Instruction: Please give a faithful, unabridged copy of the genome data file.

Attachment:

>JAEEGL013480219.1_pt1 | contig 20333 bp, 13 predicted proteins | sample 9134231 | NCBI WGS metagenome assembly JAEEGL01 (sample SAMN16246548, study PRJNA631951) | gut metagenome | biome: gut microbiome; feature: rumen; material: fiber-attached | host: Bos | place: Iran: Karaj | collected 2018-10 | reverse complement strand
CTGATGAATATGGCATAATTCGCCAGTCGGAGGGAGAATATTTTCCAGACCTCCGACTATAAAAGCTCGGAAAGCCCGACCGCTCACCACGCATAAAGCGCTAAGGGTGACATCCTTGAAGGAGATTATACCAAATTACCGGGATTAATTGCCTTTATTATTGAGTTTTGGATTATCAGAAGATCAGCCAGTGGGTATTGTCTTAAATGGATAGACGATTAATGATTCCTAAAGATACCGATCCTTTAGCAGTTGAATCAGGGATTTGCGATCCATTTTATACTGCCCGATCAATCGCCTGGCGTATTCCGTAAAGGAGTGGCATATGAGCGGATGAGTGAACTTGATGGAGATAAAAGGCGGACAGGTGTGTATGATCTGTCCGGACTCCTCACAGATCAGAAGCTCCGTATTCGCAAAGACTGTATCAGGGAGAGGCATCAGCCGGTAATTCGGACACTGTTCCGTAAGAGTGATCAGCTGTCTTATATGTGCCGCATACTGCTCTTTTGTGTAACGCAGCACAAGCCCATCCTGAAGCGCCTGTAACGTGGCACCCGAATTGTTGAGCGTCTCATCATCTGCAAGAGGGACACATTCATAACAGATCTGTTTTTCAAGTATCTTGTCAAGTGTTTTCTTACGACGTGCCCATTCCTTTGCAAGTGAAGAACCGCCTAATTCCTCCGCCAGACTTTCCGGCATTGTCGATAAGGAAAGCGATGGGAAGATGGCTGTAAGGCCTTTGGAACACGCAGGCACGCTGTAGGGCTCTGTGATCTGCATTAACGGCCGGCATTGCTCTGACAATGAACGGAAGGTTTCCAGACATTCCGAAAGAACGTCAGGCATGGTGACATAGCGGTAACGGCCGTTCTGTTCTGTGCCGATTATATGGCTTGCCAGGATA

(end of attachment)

>JAEEGL013480219.1_pt1 | contig 20333 bp, 13 predicted proteins | sample 9134231 | NCBI WGS metagenome assembly JAEEGL01 (sample SAMN16246548, study PRJNA631951) | gut metagenome | biome: gut microbiome; feature: rumen; material: fiber-attached | host: Bos | place: Iran: Karaj | collected 2018-10 | reverse complement strand
CTGATGAATATGGCATAATTCGCCAGTCGGAGGGAGAATATTTTCCAGACCTCCGACTATAAAAGCTCGGAAAGCCCGACCGCTCACCACGCATAAAGCGCTAAGGGTGACATCCTTGAAGGAGATTATACCAAATTACCGGGATTAATTGCCTTTATTATTGAGTTTTGGATTATCAGAAGATCAGCCAGTGGGTATTGTCTTAAATGGATAGACGATTAATGATTCCTAAAGATACCGATCCTTTAGCAGTTGAATCAGGGATTTGCGATCCATTTTATACTGCCCGATCAATCGCCTGGCGTATTCCGTAAAGGAGTGGCATATGAGCGGATGAGTGAACTTGATGGAGATAAAAGGCGGACAGGTGTGTATGATCTGTCCGGACTCCTCACAGATCAGAAGCTCCGTATTCGCAAAGACTGTATCAGGGAGAGGCATCAGCCGGTAATTCGGACACTGTTCCGTAAGAGTGATCAGCTGTCTTATATGTGCCGCATACTGCTCTTTTGTGTAACGCAGCACAAGCCCATCCTGAAGCGCCTGTAACGTGGCACCCGAATTGTTGAGCGTCTCATCATCTGCAAGAGGGACACATTCATAACAGATCTGTTTTTCAAGTATCTTGTCAAGTGTTTTCTTACGACGTGCCCATTCCTTTGCAAGTGAAGAACCGCCTAATTCCTCCGCCAGACTTTCCGGCATTGTCGATAAGGAAAGCGATGGGAAGATGGCTGTAAGGCCTTTGGAACACGCAGGCACGCTGTAGGGCTCTGTGATCTGCATTAACGGCCGGCATTGCTCTGACAATGAACGGAAGGTTTCCAGACATTCCGAAAGAACGTCAGGCATGGTGACATAGCGGTAACGGCCGTTCTGTTCTGTGCCGATTATATGGCTTGCCAGGATA